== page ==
To the best of my knowledge, the last Redskins player to earn the PPE was Chase Roullier, who took over as the starting Center in the middle of his rookie season, and qualified for the “old” program, averaging 45% of the offensive snaps as a rookie and 99.9% as a second-year player in 2018, then adding a 2019 season in which he was the full time starter.
He earned his PPE under the single-tier structure of the 2011 CBA, and will see the increase in his paychecks this year. Here’s a look at how his salary spiked this season as a result of earning the PPE:
Salary information from OverTheCap
McLaurin and Holcomb are currently on track for the PPE in 2022
The only way to earn the top-tier (3) is to go to the Pro Bowl; theoretically, any drafted player has that opportunity in any given season.
But qualification for Levels One and Two is purely quantitative, and, in their rookies seasons, both Terry McLaurin and Cole Holcomb passed the 60% of snaps threshold for qualification. According to OTC, McLaurin was on the field for a hefty 81.6% of the Redskins offensive snaps, setting himself up nicely to qualify for the PPE by the end of the 2021 season. Holcomb saw 63.3% of the defensive snaps for the Redskins as a rookie, and with the switch to a base 4-3 defense, it is likely that he will become an even more integral part of the team’s defensive plan in the next two years. This means that both are on track to qualify for the larger Tier 2 PPE.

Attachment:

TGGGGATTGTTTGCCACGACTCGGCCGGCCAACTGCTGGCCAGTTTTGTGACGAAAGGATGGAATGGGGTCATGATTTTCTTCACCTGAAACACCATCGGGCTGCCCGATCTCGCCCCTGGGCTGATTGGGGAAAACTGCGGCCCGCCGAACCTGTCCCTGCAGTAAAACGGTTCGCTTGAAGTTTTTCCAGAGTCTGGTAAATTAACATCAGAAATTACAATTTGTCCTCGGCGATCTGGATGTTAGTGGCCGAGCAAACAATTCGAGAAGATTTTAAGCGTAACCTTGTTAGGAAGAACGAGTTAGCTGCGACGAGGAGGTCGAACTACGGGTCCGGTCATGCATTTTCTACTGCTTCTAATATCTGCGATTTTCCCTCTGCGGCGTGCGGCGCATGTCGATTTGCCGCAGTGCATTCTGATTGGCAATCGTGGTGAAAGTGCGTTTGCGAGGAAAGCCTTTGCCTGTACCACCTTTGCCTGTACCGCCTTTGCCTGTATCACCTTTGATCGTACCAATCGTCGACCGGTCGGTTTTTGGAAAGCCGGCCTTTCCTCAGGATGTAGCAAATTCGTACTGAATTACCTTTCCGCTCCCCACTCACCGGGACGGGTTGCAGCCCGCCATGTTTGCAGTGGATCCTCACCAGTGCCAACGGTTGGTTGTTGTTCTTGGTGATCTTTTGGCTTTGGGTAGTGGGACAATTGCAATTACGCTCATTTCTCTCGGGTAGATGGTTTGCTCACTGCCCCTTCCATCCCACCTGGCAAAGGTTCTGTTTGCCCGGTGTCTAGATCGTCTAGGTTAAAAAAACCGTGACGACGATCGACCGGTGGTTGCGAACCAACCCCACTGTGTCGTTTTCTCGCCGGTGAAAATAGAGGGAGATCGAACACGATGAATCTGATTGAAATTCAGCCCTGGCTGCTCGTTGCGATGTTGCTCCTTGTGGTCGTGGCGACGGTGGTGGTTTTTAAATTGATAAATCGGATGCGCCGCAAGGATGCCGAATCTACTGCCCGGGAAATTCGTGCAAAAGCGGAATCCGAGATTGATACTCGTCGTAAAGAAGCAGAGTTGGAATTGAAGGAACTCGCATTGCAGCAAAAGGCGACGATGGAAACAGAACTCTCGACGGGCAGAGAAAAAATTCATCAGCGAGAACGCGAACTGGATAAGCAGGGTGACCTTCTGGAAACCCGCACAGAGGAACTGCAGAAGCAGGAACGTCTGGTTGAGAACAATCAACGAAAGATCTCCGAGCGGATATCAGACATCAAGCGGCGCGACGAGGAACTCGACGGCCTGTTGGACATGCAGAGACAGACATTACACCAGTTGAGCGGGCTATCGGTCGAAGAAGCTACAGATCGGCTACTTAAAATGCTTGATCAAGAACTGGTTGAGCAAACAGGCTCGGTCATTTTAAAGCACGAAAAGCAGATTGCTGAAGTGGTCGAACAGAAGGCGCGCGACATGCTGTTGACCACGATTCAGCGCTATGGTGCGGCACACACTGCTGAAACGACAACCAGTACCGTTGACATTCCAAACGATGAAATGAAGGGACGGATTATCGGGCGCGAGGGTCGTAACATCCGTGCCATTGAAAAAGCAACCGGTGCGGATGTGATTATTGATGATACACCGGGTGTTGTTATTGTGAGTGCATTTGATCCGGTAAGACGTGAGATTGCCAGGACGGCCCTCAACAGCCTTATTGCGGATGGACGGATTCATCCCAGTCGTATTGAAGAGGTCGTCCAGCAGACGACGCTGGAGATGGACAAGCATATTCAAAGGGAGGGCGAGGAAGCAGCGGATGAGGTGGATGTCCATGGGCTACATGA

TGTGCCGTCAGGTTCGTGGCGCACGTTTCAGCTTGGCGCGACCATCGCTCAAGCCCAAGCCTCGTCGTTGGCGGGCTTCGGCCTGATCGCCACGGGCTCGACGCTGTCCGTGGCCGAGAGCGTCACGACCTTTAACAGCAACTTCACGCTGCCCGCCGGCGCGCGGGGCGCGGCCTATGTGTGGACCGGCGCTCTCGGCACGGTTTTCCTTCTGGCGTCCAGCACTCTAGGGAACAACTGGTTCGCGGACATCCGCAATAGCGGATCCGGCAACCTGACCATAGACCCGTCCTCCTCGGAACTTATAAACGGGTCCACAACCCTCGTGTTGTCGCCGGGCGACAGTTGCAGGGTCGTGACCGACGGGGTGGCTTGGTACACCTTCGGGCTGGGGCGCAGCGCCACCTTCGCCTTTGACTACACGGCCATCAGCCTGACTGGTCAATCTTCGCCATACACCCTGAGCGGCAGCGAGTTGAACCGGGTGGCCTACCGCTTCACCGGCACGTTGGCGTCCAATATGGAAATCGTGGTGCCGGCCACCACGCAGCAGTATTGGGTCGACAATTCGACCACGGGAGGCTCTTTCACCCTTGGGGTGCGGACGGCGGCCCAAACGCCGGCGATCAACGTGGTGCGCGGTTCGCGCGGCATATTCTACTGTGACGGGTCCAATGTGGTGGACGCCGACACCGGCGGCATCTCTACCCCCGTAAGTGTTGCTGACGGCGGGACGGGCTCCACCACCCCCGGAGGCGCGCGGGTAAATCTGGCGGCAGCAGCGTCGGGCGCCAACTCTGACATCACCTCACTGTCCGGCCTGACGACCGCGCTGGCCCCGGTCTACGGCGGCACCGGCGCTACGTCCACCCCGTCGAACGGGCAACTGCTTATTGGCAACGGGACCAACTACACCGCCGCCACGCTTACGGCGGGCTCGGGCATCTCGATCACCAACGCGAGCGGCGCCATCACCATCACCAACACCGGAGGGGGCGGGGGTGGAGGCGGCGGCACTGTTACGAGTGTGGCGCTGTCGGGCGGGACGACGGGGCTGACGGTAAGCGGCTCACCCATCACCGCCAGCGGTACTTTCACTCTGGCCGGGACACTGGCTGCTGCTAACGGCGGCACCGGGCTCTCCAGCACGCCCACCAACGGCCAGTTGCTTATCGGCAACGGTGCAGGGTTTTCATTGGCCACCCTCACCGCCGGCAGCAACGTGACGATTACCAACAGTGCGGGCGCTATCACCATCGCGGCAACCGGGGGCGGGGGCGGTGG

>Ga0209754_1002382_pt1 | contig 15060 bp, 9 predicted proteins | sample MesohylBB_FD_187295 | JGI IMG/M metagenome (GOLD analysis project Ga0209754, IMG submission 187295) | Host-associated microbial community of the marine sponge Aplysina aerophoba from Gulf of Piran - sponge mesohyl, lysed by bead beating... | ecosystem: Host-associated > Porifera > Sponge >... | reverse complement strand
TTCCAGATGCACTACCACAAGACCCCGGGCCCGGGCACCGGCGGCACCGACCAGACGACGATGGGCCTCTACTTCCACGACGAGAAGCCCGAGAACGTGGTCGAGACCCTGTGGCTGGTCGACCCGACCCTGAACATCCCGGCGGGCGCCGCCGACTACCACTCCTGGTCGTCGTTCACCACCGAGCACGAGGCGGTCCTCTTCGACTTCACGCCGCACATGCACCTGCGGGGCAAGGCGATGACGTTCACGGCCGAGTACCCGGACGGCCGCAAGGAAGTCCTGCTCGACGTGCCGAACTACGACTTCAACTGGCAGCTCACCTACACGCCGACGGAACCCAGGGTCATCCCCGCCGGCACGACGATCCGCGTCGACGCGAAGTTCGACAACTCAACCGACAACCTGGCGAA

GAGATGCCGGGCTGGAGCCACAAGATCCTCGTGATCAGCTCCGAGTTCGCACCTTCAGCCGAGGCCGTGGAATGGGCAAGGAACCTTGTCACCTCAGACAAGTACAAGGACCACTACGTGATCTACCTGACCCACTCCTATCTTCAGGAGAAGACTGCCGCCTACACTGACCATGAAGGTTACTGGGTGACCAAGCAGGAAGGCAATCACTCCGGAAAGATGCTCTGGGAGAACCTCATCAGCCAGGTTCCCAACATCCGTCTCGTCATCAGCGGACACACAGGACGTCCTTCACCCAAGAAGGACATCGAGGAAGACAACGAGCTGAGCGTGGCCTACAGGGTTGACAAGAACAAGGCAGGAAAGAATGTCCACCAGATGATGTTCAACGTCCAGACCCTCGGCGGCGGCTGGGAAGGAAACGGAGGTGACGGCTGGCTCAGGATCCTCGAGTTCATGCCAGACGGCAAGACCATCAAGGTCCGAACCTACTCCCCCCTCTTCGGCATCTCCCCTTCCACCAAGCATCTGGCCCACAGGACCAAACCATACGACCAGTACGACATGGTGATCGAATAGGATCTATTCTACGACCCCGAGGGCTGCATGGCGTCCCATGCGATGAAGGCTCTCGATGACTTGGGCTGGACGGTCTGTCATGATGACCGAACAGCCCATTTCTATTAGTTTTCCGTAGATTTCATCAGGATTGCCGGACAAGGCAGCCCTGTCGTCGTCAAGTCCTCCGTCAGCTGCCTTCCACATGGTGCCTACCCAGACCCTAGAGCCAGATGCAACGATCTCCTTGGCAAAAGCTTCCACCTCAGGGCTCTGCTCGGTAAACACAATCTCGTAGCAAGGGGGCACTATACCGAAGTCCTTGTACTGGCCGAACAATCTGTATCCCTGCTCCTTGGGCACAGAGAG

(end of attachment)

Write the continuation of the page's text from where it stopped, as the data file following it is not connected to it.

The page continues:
McLaurin was paid a very thrifty $450K base salary (plus a $1m signing bonus) as a rookie, and is slated to earn $965K in 2022, when the PPE could potentially replace his contracted pay.
Holcomb was paid a much more modest signing bonus of $234.9K, but is also scheduled to earn $965K in 2022.
How much will they get paid?
It’s impossible to know with certainty what the amount of the RFA tenders will be in 2022, since they are linked to movements in the salary cap, but with the CBA freshly signed, the calculation is clearly spelled out:
RFA Original Round Tender
The 2020 RFA = $2,025,000, increased by the percentage increase (if any) in the Salary Cap in the 2020 League Year over the 2019 League Year.
RFA Second Round Tender
$3,095,000, increased by the per-centage increase (if any) in the Salary Cap in the 2020 League Year over the 2019 League Year.
For subsequent years, increases to the RFA tender amounts are linked to changes in the league salary cap amount.
At the moment, then, both McLaurin and Holcomb are on track to see their 2022 pay more than double to an amount well in excess of $2.25 million.
(Note: This final paragraph on Salary Cap impact was incorrect. PPE is counted towards salary cap.)
Salary Cap impact One ‘nice’ feature of the PPE from the team’s standpoint is that it it treated as a Player Benefit , and the increase above contracted salary is not charged to the team’s salary cap, but is absorbed by the league’s “Player Benefits” portion of the Accounting System, meaning that there will be no change to the salary cap charge for the Redskins to reflect the pay increase if one or both of them (or anyone else on the roster) qualifies.